CNRS - AIX MARSEILLE UNIV: UMR7257

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Lescar’s Team Projects

Fragment-based drug discovery using the NS3 and NS5 flavivirus domains as targets

People Involved : Dr Karine Barral, Fatiha Benmansour

Flaviviridae comprise major human pathogens that are grouped in three families: flaviviruses (Dengue virus (DENV), Yellow-fever virus, Japanese encephalitis virus) hepaciviruses (Hepatitis C virus) and pestiviruses. While vaccines are available that confer protection against some flaviviruses (eg: Yellow-fever and Japanese encephalitis), no vaccine has currently been fully validated conferring sufficient protection against the four strains of DENV that circulate in tropical and subtropical regions of the globe, putting several billions people at risk of contracting this potentially life-threatening disease with Dengue Hemorrhagic Fever/Dengue Shock Syndrome (DHF/DSS) being the severe forms affecting more than 200,000 people each year and provoking more than 20,000 deaths.

Our research program during the last years has consisted in studying several non-structural proteins (NS) from dengue virus using biochemical and structural biology methods with a view to provide a better understanding of their role in the virus life cycle (fig. 1). Thus, we could provide structures at atomic resolutions of the NS3 helicase domain, of the NS3 protease-helicase, of the polymerase domain of the NS5 protein as well as of the NS5 methyltransferase domain in complex with RNA and inhibitors. Of note, these enzymes constitute crucial targets for the identification and the development of compounds with antiviral activities, a task that we have started as a collaborative effort with the Novartis Institute for Tropical Diseases in Singapore, as well as with the team of Bruno Canard in Marseille.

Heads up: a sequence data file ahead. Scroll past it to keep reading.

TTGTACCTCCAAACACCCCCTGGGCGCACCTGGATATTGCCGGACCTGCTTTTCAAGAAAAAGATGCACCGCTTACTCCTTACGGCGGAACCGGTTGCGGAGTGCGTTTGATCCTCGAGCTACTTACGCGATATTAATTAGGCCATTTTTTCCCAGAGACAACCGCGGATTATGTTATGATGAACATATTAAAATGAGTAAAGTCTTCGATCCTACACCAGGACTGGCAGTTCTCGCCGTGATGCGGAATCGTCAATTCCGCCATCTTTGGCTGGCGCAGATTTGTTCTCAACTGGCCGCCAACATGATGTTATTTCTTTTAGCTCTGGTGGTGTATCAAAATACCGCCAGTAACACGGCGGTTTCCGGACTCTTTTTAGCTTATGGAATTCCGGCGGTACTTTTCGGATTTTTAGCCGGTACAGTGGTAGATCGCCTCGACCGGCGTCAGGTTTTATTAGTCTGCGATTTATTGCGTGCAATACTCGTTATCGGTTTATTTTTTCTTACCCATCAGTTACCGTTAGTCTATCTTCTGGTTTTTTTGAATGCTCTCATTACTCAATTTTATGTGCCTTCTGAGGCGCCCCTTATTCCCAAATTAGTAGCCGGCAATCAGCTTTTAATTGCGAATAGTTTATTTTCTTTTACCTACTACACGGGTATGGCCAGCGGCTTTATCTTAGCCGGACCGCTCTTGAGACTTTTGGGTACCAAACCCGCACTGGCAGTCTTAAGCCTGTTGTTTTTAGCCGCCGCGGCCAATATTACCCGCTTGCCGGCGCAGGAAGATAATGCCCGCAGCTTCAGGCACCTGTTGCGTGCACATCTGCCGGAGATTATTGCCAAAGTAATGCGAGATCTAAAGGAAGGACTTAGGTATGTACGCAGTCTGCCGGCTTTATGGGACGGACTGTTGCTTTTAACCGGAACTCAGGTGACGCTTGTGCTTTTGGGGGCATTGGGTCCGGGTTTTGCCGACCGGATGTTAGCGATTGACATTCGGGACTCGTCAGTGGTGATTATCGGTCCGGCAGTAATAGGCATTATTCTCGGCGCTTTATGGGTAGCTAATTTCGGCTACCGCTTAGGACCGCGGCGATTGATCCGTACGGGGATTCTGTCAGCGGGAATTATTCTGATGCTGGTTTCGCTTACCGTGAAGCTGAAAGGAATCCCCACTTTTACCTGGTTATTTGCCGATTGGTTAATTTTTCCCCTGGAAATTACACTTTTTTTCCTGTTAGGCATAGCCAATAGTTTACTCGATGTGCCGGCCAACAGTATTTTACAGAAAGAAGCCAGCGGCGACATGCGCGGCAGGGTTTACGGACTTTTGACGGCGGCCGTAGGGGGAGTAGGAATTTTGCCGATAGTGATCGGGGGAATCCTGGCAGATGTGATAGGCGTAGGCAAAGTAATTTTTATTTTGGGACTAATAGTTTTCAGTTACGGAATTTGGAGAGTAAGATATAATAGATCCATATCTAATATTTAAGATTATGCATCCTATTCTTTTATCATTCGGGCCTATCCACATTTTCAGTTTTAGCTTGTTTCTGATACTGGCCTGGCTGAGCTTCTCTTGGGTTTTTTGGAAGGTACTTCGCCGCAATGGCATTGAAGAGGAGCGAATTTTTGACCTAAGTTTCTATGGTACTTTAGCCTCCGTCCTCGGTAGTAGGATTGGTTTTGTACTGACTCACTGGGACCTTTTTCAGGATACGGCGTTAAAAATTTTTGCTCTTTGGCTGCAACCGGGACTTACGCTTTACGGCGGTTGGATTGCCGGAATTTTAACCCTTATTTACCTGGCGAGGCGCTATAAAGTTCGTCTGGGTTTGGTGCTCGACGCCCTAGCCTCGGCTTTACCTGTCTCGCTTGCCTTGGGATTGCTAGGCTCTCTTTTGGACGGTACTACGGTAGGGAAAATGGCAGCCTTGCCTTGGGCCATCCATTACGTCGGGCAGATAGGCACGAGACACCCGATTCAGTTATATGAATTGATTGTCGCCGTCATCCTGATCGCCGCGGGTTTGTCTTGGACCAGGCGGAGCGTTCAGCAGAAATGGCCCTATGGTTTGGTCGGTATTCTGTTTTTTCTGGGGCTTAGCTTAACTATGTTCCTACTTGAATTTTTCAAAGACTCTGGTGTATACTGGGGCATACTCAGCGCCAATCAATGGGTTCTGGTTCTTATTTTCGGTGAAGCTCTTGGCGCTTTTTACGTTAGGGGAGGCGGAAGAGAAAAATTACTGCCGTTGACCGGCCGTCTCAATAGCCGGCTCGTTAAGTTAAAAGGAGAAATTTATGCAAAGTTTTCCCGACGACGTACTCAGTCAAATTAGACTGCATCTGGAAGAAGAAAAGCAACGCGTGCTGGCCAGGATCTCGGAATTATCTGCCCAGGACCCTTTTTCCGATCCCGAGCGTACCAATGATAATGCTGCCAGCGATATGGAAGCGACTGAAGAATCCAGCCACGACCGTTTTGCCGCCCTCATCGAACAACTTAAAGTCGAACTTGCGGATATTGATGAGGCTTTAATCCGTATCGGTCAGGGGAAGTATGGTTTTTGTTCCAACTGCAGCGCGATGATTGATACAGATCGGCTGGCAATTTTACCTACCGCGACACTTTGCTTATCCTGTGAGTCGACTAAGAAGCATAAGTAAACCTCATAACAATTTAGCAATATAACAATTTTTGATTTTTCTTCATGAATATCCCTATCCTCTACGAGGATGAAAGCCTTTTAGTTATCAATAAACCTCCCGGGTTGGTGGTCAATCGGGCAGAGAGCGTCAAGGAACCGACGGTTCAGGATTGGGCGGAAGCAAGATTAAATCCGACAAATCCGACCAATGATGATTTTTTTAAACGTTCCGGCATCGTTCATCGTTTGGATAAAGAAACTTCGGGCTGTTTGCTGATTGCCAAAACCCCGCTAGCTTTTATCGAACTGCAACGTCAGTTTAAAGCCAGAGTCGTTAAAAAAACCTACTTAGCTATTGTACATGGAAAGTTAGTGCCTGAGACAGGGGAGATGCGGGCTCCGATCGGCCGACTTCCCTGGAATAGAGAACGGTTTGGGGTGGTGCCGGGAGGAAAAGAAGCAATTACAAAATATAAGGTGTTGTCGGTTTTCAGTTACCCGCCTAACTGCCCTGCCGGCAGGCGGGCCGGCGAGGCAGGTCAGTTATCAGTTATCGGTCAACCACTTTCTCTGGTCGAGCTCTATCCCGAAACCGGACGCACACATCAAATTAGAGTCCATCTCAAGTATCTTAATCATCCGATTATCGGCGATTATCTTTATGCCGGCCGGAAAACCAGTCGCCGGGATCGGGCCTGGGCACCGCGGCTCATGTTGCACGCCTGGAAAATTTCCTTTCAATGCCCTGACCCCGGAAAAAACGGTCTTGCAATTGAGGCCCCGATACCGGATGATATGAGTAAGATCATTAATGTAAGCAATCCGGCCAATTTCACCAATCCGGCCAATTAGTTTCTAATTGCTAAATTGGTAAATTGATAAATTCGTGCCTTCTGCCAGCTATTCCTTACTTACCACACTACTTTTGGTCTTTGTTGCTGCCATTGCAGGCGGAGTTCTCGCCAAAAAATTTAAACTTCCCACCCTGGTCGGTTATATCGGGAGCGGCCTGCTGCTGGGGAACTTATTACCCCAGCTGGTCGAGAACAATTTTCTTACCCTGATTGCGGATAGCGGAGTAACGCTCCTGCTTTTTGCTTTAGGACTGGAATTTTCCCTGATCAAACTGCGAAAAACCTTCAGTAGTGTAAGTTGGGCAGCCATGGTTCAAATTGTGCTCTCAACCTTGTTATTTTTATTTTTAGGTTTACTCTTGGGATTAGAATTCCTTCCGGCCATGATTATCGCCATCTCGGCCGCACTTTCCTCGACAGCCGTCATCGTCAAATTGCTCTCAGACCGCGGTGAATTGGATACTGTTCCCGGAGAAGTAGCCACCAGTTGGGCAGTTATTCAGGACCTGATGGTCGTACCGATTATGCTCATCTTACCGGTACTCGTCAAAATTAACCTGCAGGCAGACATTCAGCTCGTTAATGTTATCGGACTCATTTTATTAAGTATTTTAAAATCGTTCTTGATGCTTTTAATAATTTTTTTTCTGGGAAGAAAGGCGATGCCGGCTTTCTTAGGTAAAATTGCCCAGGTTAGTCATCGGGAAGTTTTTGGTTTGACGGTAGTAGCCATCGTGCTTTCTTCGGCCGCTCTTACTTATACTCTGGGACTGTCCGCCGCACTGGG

Figure 1. Flavivirus genome organization
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Figure 2
Fragment-Based Drug Design strategy

Our objective is here to develop a Fragment Based Drug Design « FBDD » strategy to identify and optimize new inhibitors of Dengue virus.

Fragment-based drug design is a new approach that has been successfully applied to challenging targets. While 3-D protein structures have been used in drug discovery for many years now, fragment-based drug design uses x-ray crystallography or other biophysical techniques to screen fragment libraries for specific binding to a target protein (fig. 2). Knowledge of exactly how the fragments bind to the protein target allows the hits to be extended (or linked with other fragments) to create higher affinity compounds by round of improvements using medicinal chemistry and structure-based drug design (computational and combinatorial chemistry experiments).

In our lab, we use Biophysical methods (ITC, SPR, Thermofluor®) as first-line fragments libraries screening to identify small fragments (typically of mass less than 300 Da) that bind to the NS3 or NS5 dengue virus domain. We then co-crystallize NS3 or NS5 dengue virus crystals with selected fragments to solve the high-resolution structures of complexes. This work is followed by medicinal chemistry approaches whereby the fragment is extended based on the interactions observed in the crystal structure of the complex (Fig. 3). This approach should lead to antiviral compounds with a higher binding affinity to the target protein. Enzymatic assays are performed in parallel to assess the inhibitory activity of these new inhibitors.

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Figure 3
Frangment optimization

Collaborators

- Dr Gérard Bricogne (Global Phasing, Cambridge, UK)
- Dr Andrea Brancale (University of Cardiff)
- Dr Bruno Coutard (AFMB)
- Dr Etienne Decroly (AFMB)
- Dr Bruno Canard (AFMB)
- Dr Gilles Querat (IRD-UMR190)

Funding EU-FP7 SILVER European consortium

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project supported by the French National Agency for Research (ANR-13-JS07-0006-01)

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